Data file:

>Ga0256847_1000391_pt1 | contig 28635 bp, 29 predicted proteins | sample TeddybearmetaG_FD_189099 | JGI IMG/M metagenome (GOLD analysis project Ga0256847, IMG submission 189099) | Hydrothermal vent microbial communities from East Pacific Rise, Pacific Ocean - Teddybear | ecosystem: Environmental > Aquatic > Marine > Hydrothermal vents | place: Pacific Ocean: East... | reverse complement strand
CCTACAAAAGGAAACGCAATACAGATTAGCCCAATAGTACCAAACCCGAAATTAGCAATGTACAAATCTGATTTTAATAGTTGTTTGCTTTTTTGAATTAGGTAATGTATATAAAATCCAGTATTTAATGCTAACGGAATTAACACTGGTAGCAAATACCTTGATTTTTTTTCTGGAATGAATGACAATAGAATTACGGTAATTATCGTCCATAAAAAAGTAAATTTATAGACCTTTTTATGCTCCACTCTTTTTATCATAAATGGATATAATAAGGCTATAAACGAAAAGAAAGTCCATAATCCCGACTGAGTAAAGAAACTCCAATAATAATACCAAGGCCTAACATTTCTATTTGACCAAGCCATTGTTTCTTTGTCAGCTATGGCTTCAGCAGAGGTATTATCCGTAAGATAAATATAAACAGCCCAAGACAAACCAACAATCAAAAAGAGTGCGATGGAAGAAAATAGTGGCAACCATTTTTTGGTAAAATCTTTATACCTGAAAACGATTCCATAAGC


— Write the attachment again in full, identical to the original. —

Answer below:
>Ga0256847_1000391_pt1 | contig 28635 bp, 29 predicted proteins | sample TeddybearmetaG_FD_189099 | JGI IMG/M metagenome (GOLD analysis project Ga0256847, IMG submission 189099) | Hydrothermal vent microbial communities from East Pacific Rise, Pacific Ocean - Teddybear | ecosystem: Environmental > Aquatic > Marine > Hydrothermal vents | place: Pacific Ocean: East... | reverse complement strand
CCTACAAAAGGAAACGCAATACAGATTAGCCCAATAGTACCAAACCCGAAATTAGCAATGTACAAATCTGATTTTAATAGTTGTTTGCTTTTTTGAATTAGGTAATGTATATAAAATCCAGTATTTAATGCTAACGGAATTAACACTGGTAGCAAATACCTTGATTTTTTTTCTGGAATGAATGACAATAGAATTACGGTAATTATCGTCCATAAAAAAGTAAATTTATAGACCTTTTTATGCTCCACTCTTTTTATCATAAATGGATATAATAAGGCTATAAACGAAAAGAAAGTCCATAATCCCGACTGAGTAAAGAAACTCCAATAATAATACCAAGGCCTAACATTTCTATTTGACCAAGCCATTGTTTCTTTGTCAGCTATGGCTTCAGCAGAGGTATTATCCGTAAGATAAATATAAACAGCCCAAGACAAACCAACAATCAAAAAGAGTGCGATGGAAGAAAATAGTGGCAACCATTTTTTGGTAAAATCTTTATACCTGAAAACGATTCCATAAGC